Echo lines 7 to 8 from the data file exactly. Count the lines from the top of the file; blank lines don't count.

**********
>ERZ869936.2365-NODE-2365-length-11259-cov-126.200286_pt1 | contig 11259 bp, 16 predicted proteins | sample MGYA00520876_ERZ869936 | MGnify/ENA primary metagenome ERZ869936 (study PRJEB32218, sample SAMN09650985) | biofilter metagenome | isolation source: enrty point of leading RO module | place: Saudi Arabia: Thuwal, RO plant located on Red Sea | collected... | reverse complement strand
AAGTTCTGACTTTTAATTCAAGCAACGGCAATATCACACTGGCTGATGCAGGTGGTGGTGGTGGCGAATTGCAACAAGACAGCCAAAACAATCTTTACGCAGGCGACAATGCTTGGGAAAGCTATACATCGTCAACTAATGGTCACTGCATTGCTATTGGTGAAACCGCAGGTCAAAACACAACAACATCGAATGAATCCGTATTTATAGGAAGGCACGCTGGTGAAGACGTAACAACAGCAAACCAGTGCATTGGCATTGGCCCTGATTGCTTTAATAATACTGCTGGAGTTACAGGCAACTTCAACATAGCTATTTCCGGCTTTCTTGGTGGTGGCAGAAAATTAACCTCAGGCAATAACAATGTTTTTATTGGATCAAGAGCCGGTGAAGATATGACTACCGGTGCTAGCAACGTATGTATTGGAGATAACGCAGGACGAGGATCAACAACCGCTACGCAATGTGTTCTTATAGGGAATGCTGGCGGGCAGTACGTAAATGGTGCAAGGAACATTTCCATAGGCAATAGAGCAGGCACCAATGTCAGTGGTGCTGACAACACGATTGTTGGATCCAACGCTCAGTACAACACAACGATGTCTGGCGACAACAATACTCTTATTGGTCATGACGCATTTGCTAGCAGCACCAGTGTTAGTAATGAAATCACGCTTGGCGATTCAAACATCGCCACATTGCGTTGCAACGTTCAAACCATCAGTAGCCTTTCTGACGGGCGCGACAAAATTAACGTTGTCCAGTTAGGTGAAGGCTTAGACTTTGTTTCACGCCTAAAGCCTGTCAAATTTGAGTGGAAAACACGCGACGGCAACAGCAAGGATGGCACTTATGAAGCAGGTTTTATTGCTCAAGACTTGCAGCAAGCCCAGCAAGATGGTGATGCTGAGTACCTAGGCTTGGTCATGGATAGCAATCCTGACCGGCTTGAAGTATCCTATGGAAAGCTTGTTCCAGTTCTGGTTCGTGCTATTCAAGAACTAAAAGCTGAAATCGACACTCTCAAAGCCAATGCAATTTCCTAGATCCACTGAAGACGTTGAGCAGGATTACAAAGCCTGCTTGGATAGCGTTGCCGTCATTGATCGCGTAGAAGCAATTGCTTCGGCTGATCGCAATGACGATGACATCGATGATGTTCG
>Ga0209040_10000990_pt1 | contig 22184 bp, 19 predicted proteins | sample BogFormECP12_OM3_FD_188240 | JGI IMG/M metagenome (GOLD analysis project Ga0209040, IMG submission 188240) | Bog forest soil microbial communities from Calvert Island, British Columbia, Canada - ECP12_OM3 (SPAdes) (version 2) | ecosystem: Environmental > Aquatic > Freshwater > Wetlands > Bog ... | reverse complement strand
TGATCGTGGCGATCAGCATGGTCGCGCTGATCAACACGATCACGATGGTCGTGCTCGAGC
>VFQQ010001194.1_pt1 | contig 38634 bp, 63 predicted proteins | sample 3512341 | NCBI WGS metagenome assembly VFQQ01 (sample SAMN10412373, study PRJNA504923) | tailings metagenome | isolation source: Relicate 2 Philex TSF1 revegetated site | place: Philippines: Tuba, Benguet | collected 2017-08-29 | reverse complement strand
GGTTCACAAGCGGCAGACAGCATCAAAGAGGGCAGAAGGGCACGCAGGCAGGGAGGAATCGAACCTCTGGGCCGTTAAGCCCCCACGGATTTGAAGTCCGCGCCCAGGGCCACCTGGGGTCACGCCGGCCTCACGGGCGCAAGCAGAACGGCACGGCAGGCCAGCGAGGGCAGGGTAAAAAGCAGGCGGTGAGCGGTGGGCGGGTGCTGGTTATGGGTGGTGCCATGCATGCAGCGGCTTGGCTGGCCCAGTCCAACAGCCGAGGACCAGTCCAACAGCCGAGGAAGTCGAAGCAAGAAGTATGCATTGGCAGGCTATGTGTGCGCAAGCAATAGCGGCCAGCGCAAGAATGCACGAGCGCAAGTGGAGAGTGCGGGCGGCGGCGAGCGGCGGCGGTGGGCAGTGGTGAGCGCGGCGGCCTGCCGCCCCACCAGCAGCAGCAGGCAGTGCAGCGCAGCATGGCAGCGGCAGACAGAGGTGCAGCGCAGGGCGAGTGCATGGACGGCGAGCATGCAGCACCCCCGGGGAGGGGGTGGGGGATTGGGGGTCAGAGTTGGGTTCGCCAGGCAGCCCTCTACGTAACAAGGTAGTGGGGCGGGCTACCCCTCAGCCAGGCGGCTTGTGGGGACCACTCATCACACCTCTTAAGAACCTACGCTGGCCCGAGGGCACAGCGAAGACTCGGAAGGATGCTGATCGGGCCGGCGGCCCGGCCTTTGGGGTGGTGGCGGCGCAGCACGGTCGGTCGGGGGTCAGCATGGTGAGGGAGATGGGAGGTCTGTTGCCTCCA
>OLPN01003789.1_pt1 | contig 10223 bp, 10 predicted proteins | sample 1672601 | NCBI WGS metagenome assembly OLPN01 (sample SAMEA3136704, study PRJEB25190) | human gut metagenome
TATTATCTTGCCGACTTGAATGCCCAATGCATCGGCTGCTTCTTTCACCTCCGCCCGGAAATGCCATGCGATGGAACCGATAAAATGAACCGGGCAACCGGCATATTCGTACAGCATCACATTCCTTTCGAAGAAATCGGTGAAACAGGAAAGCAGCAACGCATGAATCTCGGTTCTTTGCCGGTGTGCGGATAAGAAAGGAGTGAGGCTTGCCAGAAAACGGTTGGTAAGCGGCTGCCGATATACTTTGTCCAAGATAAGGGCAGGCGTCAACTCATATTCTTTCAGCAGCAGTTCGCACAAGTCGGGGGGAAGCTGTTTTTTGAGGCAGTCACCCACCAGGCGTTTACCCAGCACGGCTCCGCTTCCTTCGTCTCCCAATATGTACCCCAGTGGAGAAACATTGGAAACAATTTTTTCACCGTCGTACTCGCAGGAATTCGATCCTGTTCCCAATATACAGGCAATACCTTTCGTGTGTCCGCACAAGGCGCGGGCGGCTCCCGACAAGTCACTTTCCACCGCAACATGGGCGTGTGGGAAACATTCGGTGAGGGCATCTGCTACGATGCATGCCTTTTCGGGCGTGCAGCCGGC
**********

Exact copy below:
>OLPN01003789.1_pt1 | contig 10223 bp, 10 predicted proteins | sample 1672601 | NCBI WGS metagenome assembly OLPN01 (sample SAMEA3136704, study PRJEB25190) | human gut metagenome
TATTATCTTGCCGACTTGAATGCCCAATGCATCGGCTGCTTCTTTCACCTCCGCCCGGAAATGCCATGCGATGGAACCGATAAAATGAACCGGGCAACCGGCATATTCGTACAGCATCACATTCCTTTCGAAGAAATCGGTGAAACAGGAAAGCAGCAACGCATGAATCTCGGTTCTTTGCCGGTGTGCGGATAAGAAAGGAGTGAGGCTTGCCAGAAAACGGTTGGTAAGCGGCTGCCGATATACTTTGTCCAAGATAAGGGCAGGCGTCAACTCATATTCTTTCAGCAGCAGTTCGCACAAGTCGGGGGGAAGCTGTTTTTTGAGGCAGTCACCCACCAGGCGTTTACCCAGCACGGCTCCGCTTCCTTCGTCTCCCAATATGTACCCCAGTGGAGAAACATTGGAAACAATTTTTTCACCGTCGTACTCGCAGGAATTCGATCCTGTTCCCAATATACAGGCAATACCTTTCGTGTGTCCGCACAAGGCGCGGGCGGCTCCCGACAAGTCACTTTCCACCGCAACATGGGCGTGTGGGAAACATTCGGTGAGGGCATCTGCTACGATGCATGCCTTTTCGGGCGTGCAGCCGGC